Neiafu Town Officer Vāvā Lapota claimed some cartons of meat arrived in Vava’u in what he described as “repacked” boxes.
He also claimed some of these frozen meat were expired according to their expiry dates recorded on the boxes but the business owners who purchased the meat insisted the dates showed the meat were still in good condition for consumption.
There had been claims the meat had been imported from the USA and their expiry dates had been written as month / date / year. This was not how abbreviated dates were normally written in Tonga in which they were sequentially written as date / month / year.
Lapota also claimed some of the meat appeared to have changed colours and showed signs of spoilage.
He disputed the meat at the wharf leading to a hold on its release while senior authorities were being contacted.
The meat and other expired goods, however, were released by Food inspectors.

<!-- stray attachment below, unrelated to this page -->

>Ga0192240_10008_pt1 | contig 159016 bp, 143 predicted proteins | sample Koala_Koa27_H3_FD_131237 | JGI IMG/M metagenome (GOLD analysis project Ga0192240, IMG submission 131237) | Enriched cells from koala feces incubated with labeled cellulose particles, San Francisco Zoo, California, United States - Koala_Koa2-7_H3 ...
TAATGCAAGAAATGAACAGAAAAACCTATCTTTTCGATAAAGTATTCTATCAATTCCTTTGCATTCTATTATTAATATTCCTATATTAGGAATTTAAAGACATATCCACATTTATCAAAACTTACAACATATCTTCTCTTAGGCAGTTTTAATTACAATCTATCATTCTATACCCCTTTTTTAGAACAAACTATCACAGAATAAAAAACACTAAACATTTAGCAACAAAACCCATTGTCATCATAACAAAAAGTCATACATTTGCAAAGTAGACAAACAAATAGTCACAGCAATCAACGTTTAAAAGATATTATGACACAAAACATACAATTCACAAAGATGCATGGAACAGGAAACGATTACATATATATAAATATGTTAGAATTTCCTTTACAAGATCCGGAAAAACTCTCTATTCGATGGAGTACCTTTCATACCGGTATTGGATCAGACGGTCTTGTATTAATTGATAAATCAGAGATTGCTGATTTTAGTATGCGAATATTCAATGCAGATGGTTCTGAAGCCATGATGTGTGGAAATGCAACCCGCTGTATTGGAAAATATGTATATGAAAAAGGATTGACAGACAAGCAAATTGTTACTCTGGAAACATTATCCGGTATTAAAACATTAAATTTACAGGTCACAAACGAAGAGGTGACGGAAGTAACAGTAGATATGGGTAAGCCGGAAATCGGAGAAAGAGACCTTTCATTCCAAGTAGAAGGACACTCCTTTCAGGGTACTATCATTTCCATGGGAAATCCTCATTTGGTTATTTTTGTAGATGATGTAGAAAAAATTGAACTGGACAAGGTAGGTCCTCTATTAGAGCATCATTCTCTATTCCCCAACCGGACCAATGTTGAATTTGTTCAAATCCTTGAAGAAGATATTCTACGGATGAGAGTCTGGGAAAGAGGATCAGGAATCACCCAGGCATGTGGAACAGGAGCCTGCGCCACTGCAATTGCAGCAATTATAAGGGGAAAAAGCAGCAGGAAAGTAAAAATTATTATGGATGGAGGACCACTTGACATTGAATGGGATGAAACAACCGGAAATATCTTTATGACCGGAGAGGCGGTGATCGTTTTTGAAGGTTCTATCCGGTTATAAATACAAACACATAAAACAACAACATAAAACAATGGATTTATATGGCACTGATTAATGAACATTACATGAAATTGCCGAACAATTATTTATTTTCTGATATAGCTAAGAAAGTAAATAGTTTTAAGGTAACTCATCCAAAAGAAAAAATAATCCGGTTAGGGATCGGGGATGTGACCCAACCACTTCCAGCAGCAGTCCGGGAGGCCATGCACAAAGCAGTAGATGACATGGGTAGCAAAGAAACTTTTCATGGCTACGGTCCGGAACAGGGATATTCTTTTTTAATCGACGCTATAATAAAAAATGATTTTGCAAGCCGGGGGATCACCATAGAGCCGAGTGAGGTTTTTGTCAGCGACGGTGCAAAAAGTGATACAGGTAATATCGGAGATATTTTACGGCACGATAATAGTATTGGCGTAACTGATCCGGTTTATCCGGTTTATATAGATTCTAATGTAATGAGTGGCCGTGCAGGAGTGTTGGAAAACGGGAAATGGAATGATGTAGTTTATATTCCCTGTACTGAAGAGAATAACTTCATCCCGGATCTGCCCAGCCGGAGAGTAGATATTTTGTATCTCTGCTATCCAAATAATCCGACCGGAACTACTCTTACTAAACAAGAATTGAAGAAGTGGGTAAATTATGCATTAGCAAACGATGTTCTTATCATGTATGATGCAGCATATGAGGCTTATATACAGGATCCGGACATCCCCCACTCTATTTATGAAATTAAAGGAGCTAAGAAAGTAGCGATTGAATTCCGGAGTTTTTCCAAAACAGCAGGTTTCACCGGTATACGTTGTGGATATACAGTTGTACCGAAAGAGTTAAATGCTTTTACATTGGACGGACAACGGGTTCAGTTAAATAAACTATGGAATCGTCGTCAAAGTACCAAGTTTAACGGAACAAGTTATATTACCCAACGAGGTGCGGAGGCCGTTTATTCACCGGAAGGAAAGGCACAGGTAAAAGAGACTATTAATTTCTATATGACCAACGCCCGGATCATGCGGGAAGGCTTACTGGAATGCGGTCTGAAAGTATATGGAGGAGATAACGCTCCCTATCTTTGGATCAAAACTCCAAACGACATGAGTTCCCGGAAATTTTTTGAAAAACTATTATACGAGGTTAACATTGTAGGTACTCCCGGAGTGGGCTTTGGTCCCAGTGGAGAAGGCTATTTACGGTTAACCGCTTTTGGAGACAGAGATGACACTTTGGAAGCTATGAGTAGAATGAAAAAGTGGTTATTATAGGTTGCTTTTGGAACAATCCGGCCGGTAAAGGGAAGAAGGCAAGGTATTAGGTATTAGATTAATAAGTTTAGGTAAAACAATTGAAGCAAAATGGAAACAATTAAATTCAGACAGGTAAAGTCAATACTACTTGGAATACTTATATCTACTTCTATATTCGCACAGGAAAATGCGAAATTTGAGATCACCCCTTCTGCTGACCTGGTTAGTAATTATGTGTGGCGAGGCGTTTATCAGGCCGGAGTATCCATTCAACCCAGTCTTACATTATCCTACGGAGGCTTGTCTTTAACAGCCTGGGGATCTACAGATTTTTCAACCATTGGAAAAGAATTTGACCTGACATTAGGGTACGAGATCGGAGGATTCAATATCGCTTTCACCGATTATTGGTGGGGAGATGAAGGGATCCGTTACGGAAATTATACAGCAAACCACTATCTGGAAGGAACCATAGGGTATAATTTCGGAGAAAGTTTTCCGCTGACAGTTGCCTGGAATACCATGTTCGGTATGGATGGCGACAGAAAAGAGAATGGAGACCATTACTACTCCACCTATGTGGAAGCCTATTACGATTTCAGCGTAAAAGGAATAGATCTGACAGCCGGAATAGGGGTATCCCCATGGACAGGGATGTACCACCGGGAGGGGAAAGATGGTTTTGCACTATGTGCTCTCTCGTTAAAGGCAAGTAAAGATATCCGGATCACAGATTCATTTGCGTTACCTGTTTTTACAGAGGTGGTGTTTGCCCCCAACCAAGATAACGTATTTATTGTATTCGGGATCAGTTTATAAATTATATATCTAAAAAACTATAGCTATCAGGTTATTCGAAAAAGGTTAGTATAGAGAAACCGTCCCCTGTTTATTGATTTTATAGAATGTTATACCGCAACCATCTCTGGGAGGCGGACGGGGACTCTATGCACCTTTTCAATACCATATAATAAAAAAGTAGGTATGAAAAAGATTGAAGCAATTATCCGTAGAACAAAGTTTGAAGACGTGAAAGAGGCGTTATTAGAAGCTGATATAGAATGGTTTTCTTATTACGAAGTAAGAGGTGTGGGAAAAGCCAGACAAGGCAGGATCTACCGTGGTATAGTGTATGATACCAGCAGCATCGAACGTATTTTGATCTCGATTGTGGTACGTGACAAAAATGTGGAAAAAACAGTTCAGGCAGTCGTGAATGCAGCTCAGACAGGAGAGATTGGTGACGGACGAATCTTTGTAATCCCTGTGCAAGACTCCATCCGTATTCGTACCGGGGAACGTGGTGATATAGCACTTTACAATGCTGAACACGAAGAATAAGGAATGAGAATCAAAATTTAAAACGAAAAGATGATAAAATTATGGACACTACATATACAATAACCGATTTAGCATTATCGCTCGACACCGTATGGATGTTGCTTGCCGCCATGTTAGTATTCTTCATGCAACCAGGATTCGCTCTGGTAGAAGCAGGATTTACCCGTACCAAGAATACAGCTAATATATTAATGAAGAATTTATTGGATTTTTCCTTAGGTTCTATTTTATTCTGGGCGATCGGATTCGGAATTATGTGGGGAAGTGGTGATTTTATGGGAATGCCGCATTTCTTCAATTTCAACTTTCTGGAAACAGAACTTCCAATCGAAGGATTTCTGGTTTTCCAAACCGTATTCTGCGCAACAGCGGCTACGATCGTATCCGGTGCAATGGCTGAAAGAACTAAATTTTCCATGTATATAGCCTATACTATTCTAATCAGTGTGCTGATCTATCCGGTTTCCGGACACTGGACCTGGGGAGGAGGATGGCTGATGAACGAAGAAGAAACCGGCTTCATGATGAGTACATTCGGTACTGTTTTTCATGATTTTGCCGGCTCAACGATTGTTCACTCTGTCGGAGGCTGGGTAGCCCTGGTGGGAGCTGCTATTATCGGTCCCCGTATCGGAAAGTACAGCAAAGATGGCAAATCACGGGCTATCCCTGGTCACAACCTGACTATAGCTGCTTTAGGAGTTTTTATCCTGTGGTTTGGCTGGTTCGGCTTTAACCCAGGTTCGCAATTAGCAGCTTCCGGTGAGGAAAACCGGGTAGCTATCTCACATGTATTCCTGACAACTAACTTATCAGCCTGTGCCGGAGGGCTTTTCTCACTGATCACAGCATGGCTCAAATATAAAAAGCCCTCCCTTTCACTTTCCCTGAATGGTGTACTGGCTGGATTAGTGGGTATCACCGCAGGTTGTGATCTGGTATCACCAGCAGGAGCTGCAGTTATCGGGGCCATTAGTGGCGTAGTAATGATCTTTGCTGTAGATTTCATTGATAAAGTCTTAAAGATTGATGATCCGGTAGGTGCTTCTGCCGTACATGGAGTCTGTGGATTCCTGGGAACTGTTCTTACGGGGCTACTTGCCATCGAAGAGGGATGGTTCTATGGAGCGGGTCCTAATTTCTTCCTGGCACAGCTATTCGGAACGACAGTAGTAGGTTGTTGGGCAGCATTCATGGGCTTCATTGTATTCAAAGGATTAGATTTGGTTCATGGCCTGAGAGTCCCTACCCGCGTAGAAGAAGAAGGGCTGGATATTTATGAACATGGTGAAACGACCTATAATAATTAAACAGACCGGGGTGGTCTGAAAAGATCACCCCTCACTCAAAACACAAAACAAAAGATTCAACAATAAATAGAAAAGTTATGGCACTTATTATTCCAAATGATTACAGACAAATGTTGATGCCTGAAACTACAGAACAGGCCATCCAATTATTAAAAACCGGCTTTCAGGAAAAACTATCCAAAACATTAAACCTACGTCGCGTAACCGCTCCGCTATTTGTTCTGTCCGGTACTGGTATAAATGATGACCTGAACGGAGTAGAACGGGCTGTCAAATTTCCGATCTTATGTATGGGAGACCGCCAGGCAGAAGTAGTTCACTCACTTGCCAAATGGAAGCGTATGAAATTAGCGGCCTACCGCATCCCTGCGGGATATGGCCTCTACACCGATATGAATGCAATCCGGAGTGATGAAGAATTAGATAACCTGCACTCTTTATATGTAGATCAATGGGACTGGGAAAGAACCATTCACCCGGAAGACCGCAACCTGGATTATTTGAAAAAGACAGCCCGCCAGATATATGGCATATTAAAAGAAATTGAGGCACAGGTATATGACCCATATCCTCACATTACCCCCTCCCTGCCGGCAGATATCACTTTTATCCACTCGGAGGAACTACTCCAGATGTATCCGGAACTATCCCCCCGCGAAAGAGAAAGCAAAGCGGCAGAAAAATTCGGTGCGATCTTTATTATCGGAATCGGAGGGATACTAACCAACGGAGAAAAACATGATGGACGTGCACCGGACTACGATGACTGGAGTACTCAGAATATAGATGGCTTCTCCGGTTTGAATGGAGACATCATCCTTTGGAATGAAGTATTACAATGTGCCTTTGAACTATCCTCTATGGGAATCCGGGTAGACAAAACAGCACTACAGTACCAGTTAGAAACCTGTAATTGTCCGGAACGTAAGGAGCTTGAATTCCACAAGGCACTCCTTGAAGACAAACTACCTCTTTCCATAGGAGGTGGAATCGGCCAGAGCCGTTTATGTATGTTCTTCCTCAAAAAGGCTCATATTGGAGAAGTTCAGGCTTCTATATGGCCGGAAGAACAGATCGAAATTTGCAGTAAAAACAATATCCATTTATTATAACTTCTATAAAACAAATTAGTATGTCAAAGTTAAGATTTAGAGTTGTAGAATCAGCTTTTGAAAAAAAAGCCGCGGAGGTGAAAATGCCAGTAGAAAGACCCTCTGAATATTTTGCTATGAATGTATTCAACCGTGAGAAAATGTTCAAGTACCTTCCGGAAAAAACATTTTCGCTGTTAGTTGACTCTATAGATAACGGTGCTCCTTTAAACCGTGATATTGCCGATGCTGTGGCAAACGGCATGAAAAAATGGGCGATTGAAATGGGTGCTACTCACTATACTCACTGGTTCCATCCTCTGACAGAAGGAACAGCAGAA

The dispute finally reached the main office in Tongatapu and law enforcement officers went to the store owner last week and seized the disputed goods before they destroyed them, Lapota told Kaniva News.
The seizure came just within a week after another bust led to destroying of a large amount of canned foods, cooking products and expired goods in Neiafu.
Food Ministry CEO Dr Viliami Manu told TBC it is believed businesses sent their expired goods and sold them in the outer islands.
He said 30 cartons of chicken seized in Vava’u had their expiry dates written as 9/2/2020. He said the chicken boxes were imported from the USA and according to that country’s labelling expiry dates format on goods the chicken boxes had an expiry date of September/ Second of May /2020.
He reportedly said the Food Ministry has just assigned an inspector to join the Customs services at the wharf to inspect some of the imported meats and canned foods from overseas.
Photo Kaniva News Caption: Neiafu Town Officer Vāvā Lapota, Ministry of Food CEO Dr Viliami Manu